During the controversy over the Nevada County Fair board’s decision to offer elephant rides at the fair, an argument presented by many in favor of the rides was that elephants were domesticated animals and have lived and worked peacefully in India for hundreds of years. We listened to a board member wax poetic about the beauty of the festivals and pageants that featured these magnificent animals.
On Aug. 18, the New York Times Magazine featured an article by Rollo Romig, titled “The Life of Celebrity Elephants”:
“Just before sunset the colossal animal turned on the crowd. He broke Kumary’s arm, threw her daughter against the wall, stepped on her other daughter’s leg and trampled her mother to death along with two other women.”
And later, seeing an elephant chained to a concrete platform:
“ ... he never stopped swaying violently side to side, lashing out with his trunk whenever someone lingered nearby … Soon he [the mahout] would teach Ramachandran to obey him. He would probably start with a beating. ‘Otherwise he won’t listen,’ Rajn said. ‘That is how you train elephants, with beatings.’ A previous mahout’s beating left Ramachandran blind in one eye.”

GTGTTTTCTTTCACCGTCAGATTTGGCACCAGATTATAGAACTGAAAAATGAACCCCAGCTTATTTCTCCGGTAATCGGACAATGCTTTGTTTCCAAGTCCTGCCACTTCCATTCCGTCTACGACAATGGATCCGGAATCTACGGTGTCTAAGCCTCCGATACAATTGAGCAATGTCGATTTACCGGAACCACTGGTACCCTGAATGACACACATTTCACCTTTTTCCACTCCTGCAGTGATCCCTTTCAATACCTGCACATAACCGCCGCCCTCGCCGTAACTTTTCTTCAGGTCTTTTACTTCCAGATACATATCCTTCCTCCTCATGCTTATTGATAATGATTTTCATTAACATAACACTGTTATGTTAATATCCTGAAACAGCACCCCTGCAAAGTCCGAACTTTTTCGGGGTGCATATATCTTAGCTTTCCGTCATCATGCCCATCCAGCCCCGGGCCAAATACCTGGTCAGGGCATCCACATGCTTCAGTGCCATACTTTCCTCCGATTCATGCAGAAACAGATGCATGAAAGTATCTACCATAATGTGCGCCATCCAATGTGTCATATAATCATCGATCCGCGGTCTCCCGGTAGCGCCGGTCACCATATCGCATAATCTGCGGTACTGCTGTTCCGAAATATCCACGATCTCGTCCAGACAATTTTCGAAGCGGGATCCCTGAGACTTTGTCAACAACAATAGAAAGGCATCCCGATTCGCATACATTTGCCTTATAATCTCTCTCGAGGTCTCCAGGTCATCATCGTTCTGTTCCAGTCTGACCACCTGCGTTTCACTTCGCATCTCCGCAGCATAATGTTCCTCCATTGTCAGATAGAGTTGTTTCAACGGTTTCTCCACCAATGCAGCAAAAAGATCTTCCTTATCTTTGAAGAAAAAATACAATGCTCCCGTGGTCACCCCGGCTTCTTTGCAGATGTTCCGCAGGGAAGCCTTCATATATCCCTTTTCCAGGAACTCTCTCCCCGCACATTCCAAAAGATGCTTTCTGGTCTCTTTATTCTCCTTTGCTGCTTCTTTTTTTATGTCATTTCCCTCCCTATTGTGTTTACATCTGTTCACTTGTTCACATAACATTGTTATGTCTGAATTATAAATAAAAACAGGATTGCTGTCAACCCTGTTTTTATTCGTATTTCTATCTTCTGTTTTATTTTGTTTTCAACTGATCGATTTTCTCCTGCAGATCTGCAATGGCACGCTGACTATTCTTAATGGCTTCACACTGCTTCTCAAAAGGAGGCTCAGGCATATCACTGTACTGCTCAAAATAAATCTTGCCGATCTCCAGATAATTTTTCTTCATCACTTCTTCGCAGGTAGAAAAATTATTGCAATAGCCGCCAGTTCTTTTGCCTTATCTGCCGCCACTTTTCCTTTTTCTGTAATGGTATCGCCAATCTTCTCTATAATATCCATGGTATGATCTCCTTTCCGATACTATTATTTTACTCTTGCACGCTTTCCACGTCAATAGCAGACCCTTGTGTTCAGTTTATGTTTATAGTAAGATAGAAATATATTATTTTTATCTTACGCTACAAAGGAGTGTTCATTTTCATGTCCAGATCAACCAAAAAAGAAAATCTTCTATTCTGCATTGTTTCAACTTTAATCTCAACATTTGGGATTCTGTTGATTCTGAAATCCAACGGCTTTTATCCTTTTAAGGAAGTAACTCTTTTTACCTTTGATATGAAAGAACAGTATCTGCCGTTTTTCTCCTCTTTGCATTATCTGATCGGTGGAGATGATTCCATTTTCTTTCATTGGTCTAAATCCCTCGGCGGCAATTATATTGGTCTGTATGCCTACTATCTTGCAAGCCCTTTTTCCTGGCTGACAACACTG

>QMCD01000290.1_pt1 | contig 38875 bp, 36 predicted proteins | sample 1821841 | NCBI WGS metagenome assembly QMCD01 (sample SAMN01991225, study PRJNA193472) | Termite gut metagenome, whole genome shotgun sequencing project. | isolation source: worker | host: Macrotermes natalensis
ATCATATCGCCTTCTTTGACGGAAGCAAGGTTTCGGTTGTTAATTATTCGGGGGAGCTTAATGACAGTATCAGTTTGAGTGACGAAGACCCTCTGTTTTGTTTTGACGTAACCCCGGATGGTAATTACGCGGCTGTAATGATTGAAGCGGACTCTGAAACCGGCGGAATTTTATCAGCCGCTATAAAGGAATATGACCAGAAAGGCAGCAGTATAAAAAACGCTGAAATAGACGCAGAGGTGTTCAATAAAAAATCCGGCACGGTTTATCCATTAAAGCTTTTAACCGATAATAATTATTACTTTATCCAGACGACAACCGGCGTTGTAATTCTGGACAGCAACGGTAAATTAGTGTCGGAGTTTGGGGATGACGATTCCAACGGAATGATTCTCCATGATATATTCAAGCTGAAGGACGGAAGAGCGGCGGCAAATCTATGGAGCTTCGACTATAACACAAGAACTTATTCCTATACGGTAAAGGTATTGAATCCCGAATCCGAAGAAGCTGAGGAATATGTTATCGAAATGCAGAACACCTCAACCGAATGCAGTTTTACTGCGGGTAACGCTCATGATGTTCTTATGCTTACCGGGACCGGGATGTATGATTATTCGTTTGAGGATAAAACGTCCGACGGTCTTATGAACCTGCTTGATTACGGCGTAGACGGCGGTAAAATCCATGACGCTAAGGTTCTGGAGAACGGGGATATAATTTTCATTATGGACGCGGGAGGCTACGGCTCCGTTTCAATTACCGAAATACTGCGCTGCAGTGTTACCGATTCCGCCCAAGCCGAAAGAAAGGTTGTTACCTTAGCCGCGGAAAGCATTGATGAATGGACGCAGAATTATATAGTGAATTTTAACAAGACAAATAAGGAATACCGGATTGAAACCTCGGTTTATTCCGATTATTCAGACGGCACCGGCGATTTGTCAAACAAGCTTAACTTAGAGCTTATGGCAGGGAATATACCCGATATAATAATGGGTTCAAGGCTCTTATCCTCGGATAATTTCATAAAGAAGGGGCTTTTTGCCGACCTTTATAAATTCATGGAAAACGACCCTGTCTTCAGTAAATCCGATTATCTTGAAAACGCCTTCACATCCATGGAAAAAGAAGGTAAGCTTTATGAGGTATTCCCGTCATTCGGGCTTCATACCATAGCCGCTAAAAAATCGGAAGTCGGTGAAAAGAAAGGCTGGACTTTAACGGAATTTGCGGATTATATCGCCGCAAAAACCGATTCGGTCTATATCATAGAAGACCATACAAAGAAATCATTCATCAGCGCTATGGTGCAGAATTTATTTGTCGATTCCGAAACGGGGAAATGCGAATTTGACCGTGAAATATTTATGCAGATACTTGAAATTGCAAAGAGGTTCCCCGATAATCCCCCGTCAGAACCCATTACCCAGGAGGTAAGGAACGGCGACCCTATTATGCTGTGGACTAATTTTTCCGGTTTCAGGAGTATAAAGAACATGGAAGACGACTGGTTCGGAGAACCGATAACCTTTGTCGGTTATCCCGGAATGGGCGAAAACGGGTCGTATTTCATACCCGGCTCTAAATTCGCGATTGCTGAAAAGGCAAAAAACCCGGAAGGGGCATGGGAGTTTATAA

Mr. Romig further states: “The animal that haunted me the most is the one I saw at … Kerala’s Guruvayur temple. He was missing a tusk, and the remaining one had a deep groove worn into it about a foot from the tip. Day after day he’d been using it to file away at his chains.”
Whether an elephant is decorated with temple bells, performing tricks at a circus or giving rides at a county fair, this exploitation could not continue without abusive training methods and the people who refuse to admit they exist.
The complete article may be read at http://tinyurl.com/lq8xmnk or at your local library.